Democracy Watch's Duff Conacher said this week that declining one's ballot signals that you care about voting, but don't like any of the choices.
"Essentially you go to the polling station, you are handed your ballot and then you hand it back" to the poll clerk, he explained.
"Come out and send a message to the parties saying I don't like any of your platforms or your leaders. It's not the best system, but at least indirectly you can send a message saying: "I don't really support any of you, there's problems with the system.'"
In politics, as in much of life, people and Parties focused on winning will always look to push the rules and do whatever they can get away with. If and when they're caught, denial, deflection or flat-out lying becomes a method of avoiding accountability.
Like a child who doesn't face consequences when they don't follow instructions, the lesson learned is "hey, this works. How much further can I push the envelope?"
It's important to understand this concept as we look at the failings of our democratic system and try to sort out how to fix it.
We have had multiple governments elected by minorities of the voting population (but majorities of those who actually cast their vote) claiming legitimacy they don't truly have. Legitimate opposition is being decried as anti-democratic for challenging the my-way-or-the-highway policies of these minority majorities.
The press feeds into this, because they're so desperate for copy that will sell. People aren't buying traditional news, meaning shock-and-awe headlines are that much more important. As is simplicity. Both the press and the politicians have learned what the private sector has already embraced - keep it simple, keep it stupid. Low hanging fruit sell, so don't innovate a ladder.
What we end up with is, Easter Island-like, Parties and press that make due with less, deliver less, which gets consumed with greater disdain by a frustrated public. Or not consumed, as the case may be - we've chosen to be "too busy" to engage in our system.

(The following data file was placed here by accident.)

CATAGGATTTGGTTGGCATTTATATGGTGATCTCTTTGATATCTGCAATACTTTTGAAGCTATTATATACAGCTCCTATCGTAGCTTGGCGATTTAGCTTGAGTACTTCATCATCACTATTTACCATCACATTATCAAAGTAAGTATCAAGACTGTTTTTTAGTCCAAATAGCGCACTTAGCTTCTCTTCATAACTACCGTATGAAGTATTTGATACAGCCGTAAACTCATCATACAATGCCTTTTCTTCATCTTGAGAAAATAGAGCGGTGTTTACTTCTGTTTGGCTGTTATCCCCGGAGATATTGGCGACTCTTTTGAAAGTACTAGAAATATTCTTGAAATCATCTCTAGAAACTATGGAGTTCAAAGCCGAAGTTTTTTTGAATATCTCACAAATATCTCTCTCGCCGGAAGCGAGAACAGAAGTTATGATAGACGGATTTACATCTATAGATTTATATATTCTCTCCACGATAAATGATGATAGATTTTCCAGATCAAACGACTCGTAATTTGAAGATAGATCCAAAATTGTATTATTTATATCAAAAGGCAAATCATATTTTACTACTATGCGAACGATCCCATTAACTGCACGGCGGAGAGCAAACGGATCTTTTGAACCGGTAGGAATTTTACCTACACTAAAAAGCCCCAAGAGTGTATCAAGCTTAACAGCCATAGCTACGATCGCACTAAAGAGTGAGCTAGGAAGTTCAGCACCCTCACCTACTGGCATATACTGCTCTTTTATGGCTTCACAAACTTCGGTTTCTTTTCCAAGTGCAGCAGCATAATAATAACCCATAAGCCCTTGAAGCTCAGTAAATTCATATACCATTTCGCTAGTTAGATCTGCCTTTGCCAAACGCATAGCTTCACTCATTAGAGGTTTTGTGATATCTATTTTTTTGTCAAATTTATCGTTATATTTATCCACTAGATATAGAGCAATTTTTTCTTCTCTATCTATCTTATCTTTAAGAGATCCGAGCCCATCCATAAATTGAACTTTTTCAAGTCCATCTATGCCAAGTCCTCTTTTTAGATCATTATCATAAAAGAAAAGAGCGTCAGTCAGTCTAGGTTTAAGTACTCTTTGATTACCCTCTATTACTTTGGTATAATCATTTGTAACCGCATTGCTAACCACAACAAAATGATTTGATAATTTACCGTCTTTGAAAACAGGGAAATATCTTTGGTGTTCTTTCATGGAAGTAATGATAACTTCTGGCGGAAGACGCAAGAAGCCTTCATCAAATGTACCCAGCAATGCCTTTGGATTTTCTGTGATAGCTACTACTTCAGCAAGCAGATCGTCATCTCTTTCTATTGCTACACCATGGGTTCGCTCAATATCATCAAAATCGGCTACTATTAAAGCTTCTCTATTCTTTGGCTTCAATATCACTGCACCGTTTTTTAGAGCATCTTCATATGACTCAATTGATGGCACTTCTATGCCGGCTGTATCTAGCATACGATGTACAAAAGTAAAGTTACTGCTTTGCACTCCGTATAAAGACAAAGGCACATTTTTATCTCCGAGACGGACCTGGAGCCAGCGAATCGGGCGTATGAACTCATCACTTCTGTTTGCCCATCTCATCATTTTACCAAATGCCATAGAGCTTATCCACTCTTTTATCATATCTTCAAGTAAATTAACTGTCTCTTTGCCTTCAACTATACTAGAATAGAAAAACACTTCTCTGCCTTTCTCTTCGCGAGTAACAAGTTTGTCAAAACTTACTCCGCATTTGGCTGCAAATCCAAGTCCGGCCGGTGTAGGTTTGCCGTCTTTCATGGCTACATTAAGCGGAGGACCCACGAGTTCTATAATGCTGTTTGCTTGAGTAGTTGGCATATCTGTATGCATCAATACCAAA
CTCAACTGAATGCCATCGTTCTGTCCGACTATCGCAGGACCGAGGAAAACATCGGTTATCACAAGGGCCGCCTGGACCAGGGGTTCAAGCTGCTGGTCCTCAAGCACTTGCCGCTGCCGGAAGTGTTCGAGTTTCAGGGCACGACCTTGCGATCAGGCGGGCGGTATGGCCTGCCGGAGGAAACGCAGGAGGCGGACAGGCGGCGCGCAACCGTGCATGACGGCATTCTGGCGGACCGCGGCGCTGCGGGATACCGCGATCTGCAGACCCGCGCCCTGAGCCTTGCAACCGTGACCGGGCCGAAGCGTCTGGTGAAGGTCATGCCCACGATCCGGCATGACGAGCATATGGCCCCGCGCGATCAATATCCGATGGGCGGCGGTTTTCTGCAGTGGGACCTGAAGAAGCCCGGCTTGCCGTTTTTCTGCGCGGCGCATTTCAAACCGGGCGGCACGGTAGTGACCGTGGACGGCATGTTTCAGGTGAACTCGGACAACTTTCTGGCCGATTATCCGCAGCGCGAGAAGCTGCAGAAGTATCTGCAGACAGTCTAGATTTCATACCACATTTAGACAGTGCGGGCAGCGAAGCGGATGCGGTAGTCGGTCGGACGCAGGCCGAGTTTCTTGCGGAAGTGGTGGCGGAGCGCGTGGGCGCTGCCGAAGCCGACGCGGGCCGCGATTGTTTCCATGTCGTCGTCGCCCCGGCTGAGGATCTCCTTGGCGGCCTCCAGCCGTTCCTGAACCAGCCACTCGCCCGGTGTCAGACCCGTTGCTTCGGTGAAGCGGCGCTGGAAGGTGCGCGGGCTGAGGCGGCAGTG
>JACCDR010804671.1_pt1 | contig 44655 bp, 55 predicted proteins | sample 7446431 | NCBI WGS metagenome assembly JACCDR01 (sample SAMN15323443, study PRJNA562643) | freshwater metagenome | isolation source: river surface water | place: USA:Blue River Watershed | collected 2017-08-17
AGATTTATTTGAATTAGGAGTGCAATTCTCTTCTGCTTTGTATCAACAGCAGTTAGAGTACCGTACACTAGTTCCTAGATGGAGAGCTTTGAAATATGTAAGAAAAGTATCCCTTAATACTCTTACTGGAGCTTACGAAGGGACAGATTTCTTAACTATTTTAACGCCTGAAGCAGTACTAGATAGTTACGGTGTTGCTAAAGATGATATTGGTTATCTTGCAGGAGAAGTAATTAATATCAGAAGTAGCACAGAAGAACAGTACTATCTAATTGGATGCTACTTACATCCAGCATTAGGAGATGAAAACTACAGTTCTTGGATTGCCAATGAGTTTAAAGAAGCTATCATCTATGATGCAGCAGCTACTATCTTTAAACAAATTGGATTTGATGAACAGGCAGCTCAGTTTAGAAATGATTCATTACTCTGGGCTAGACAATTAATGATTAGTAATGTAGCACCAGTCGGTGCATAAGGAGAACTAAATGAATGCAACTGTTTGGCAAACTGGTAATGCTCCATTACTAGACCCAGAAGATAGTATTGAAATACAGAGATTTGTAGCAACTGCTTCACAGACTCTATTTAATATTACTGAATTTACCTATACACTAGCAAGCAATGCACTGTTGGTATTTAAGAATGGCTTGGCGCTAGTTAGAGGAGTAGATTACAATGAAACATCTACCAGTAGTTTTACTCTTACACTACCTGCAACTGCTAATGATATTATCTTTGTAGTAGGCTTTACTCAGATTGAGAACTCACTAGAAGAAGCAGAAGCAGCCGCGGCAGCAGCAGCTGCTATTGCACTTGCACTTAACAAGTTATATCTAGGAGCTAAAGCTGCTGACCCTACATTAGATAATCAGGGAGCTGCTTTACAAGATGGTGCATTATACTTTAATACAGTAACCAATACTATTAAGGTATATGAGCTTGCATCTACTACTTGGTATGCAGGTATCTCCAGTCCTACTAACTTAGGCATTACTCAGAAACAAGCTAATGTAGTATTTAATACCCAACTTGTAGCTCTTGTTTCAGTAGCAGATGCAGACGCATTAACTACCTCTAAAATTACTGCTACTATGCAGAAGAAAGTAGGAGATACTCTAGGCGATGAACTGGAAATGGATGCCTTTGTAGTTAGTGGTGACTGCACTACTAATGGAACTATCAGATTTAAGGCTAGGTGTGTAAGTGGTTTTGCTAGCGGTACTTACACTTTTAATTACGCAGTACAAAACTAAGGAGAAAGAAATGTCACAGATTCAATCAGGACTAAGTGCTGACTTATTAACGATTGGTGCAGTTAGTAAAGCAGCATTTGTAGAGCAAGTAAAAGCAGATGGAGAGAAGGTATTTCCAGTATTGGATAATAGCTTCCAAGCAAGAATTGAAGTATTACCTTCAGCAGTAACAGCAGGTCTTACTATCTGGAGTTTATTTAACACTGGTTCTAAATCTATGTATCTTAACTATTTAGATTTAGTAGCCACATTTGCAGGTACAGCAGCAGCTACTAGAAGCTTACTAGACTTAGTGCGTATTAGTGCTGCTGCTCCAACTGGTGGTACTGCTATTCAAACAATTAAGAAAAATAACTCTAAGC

As in all sales professions, the most cynical political operators don't care if the car you're buying works or not, so long as they get paid. It's actually in the best interests of the Parties on the political right for more voters to decline their ballots, because it's a statistical truth that their base, however small it might be, is guaranteed to get out and vote.
Angry people act, is the lesson.
So while the public might try to send a message to the political system by declining votes, the question is "who cares?" Political Parties that win won't care; the atrophying of democracy has clearly worked to their advantage. As such, it's in their interest to stifle all voices that encourage voter participation, as we're seeing happen at the federal level.
Does this mean declining your ballot is a bad idea? No. It's a way to express yourself and that's something we need to do, as citizens in a democracy. Be aware, though, of who you're trying to convey a message to.
If tough-minded political operators have such opaque blinders on that they can't see how they are actually damaging our democracy with their shenanigans, they may not be the intended audience.
It may be that, for our democracy to survive, we have to stop shouting at the people on the watchtower and start communicating with each other, getting organized, finding ways to contribute.
Which, thankfully, is already happening. It's too bad the press hasn't realized the power of this story - they'll get there, though.